Growing up I was highly dubious about being good. I desperately wanted Sylvester to devour Tweety. I wanted to see the Coyote finally eat that stupid beeping Roadrunner for breakfast.
It was the 1980’s and at the time Michael Jackson was making a whole song and dance about being Bad. Admittedly, it didn’t seem quite as cool as when he was a werewolf, but apart from that being bad seemed like a reasonable way to go. The chances of me being properly bad were however about the same as the chances of my mum buying me a pet monkey for Christmas. I settled for being annoying, unless I was bribed with something sugary, in which case I would be temporarily good.
Following a few decades of personal experimentation and a close examination of the scientific literature, I can now confirm there are some real benefits to actually being good.
You are better off being more like Papa Smurf and less like Gargamel.
Experts will tell you that doing good is in fact, very good for you. It can provide you with a sense of purpose, which we know psychologically is an extremely powerful protective factor. While people such as paramedics, nurses and Wonderwoman all perform really stressful roles, they also benefit from having this strong sense of purpose.
Having performed some fairly meaningless jobs which served mainly to boost the profits of some ethically ambiguous enterprises, I can personally attest that some forms of work come with few positive mental health add-ons. These jobs paid the rent (which was really useful) but did little to fill me with purpose and nurture the lumpy grey squishy bit inside my skull. Sadly, I did not skip off to work every day singing La-Da-Di-Da-Da-Da like a contented Smurf.
While there is a current dearth of research into the mental health of drug lords, email scammers and people who put those annoying stickers on apples, doing evil deeds can sorely affect anyone who has an innate desire to be good. This intensely uncomfortable moral conflict results in ongoing stress and is perhaps why Michael Corleone didn’t want to be the Godfather and why Darth Vader finally abandoned the dark side.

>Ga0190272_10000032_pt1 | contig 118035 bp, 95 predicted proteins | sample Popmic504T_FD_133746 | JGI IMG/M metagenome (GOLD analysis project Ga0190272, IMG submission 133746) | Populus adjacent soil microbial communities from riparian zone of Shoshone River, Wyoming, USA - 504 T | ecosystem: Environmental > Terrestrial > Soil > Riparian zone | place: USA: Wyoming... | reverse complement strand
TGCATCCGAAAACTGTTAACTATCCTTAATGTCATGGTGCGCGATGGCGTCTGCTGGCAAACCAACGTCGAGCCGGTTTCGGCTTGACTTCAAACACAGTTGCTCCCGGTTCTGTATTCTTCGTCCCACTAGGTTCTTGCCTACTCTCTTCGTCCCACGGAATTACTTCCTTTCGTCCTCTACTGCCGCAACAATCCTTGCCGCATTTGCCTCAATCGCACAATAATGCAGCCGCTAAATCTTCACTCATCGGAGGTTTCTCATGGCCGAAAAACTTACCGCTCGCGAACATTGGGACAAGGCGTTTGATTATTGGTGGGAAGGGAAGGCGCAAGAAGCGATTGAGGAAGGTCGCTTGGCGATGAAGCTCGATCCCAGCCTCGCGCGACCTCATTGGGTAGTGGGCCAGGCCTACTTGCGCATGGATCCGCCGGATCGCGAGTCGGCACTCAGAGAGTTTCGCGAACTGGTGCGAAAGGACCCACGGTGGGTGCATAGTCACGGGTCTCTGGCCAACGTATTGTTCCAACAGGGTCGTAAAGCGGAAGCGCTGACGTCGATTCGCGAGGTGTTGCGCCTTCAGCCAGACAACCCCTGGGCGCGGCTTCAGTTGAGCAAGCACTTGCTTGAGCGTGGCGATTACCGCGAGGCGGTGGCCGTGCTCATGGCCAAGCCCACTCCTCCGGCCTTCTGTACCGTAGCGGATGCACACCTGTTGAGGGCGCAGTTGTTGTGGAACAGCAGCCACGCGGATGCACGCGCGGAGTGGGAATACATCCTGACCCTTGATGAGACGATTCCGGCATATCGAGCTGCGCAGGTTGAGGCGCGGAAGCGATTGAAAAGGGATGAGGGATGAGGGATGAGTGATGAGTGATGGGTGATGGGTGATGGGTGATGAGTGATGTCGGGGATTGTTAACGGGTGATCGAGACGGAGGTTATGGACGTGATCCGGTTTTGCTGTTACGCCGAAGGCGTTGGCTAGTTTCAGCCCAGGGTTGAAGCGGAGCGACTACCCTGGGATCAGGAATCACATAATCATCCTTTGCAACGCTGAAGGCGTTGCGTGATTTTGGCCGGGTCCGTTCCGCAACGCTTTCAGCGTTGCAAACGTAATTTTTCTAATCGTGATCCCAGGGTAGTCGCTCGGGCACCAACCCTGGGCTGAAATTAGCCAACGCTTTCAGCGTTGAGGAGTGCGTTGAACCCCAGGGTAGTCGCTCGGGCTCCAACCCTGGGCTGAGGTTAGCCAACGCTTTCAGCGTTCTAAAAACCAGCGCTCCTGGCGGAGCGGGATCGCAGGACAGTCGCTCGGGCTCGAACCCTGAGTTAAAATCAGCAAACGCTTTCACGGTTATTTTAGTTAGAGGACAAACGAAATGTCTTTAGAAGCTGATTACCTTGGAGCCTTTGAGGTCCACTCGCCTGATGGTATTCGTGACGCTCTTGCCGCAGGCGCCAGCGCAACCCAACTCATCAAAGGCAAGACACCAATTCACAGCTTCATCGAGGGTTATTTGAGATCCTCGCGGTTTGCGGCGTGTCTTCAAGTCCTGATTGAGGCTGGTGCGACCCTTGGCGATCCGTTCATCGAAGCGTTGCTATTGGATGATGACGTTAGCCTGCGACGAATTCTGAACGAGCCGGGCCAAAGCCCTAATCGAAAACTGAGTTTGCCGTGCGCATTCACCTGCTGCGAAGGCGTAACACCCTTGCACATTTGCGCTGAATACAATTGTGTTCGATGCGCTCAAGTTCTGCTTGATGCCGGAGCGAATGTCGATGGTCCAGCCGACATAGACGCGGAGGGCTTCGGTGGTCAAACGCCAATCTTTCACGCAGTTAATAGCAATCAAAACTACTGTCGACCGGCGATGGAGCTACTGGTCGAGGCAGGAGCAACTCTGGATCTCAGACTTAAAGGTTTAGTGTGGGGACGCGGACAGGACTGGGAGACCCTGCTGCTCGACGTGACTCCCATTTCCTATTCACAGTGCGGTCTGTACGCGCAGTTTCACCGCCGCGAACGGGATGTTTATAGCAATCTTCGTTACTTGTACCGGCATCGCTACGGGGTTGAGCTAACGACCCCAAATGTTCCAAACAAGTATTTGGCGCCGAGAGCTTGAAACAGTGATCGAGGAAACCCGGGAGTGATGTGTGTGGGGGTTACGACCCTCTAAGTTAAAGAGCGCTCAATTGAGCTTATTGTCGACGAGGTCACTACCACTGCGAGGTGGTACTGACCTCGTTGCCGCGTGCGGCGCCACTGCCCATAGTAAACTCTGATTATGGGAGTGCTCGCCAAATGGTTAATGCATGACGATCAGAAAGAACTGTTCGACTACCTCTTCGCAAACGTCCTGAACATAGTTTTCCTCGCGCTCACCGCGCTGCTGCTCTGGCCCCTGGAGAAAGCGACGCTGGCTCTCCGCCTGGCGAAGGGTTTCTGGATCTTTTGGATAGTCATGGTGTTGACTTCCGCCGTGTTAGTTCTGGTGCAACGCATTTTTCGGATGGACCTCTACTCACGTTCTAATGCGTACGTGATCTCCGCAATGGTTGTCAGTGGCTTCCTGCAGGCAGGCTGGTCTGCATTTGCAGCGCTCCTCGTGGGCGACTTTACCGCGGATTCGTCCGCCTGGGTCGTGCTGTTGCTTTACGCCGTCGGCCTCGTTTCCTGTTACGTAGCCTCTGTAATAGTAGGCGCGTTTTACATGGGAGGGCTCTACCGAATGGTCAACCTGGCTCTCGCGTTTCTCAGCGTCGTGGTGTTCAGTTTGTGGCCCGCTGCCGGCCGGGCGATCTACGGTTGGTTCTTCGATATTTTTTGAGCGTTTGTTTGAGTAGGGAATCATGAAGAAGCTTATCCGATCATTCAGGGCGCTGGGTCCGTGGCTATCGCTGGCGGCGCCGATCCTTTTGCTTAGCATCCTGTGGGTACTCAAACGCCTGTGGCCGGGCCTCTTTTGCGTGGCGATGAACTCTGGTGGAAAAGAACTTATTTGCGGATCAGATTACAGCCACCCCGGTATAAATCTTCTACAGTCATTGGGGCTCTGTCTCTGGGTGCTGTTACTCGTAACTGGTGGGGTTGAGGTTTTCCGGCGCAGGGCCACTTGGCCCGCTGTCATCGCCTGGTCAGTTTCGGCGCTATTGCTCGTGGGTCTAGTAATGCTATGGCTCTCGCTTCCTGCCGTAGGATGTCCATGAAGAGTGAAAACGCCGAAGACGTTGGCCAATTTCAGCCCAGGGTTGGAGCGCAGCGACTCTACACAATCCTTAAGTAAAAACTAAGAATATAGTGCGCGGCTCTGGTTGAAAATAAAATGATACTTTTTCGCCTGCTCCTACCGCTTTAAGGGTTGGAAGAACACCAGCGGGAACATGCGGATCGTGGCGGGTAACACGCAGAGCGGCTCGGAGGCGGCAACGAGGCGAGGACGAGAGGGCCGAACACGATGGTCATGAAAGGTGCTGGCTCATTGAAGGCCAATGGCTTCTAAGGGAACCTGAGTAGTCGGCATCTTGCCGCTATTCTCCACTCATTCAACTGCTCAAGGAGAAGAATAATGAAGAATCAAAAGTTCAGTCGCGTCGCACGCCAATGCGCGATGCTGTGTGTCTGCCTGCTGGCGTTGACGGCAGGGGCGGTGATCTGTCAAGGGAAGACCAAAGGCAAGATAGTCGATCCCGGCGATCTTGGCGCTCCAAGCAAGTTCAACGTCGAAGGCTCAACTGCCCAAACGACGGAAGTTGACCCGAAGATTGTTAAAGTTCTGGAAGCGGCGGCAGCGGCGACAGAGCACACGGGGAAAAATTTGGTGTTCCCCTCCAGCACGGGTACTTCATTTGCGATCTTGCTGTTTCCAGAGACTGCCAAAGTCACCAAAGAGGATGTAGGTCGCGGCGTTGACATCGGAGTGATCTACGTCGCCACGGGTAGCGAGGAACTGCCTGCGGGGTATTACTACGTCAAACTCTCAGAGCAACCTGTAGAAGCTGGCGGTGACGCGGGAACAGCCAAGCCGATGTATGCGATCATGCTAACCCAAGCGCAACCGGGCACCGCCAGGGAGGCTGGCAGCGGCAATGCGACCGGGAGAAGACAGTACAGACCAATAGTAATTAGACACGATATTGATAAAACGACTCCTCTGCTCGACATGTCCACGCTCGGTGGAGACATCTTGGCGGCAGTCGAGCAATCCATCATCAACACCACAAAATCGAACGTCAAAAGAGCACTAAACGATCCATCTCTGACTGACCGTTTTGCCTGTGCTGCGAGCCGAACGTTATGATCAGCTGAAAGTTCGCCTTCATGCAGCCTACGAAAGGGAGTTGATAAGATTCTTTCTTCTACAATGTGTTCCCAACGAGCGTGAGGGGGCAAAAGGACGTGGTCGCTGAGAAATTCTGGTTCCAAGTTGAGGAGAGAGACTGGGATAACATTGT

Thankfully, quite a lot of research exists on actual real-life do-gooders – those wonderful people who volunteer. A meta-analysis of 40 studies showed that volunteering led to lower depression and increased wellbeing. Another very good reason to volunteer is that volunteers tend to live longer.
Become an optimist, drink that half glass of water and forget all that silly arguing.
After tuning in to the news you may well be convinced that the world is a bad place, filled with terrible people, who are continually making things worse. If however you step back and examine the big picture, it is clear that good is prevailing. Over the past half a century we have achieved major drops in violence, crime, poverty and disease. We have now become more inclusive, more open about mental health and have a wonderful generation of young people who would undoubtedly be horrified by if they boarded a time machine and travelled back to my 1980’s schoolyard. Humanity also continues to make great strides forward, coming up with incredible inventions such the internet, artificial organs and the cronut.
Research tells us those people who are optimistic enjoy greater psychological resilience than pessimists who continually expect more doom and gloom. Thankfully, your level of optimism is not fixed. One simple way to increase your optimism is by maintaining a daily gratitude practise. Another way is to complete Mindarma (increases in optimism were just one of the benefits found in research trials).
One great upside of being an optimist is that you are more likely to see the good in others. This is important because humans have a track record of behaving in some rather horrific ways when fearful of other humans. Optimists can also be relied upon to drive innovation, whereas your average pessimist just doesn’t see the point.
Don’t get angry, get compassionate
If there is one thing social media has given us, it’s the ability to be continually outraged, incensed and dissatisfied. Whenever you find your feed full of really awful stuff, the obvious option is to join the angry mob, share a lot of derisive memes and spend a lot of time countering trolls with considered, nuanced arguments. Of course, this approach tends to go nowhere, can leave you feeling even more exasperated and will eventually lead to you contracting RSI in your texting thumbs.
A less travelled, more difficult, but far more useful path, is to practise compassion. Practising compassion starts by realising that everyone (even the most dislikeable politician) is human. Just like you, this other human will have experienced suffering, faced difficult choices and got things wrong. Just like you, they are not some Dick Dastardly-style one-dimensional villain. If you can bring yourself to consider this, you may also find it possible to direct loving kindness towards those whom you may otherwise have directed anger, revulsion and nasty online comments. When you take this compassionate path, you will find it far less wearing on your heart, your mind and possibly even your texting thumbs.
Of course, it’s understandable that you may prefer to hear this message from someone who has spent more of his time on this earth attaining spiritual enlightenment and less of his time watching Scooby-Doo. As such, I would like to leave you with the wise words of The Dalai Lama, who says “only the development of compassion and understanding for others can bring us the tranquility and happiness we all seek.”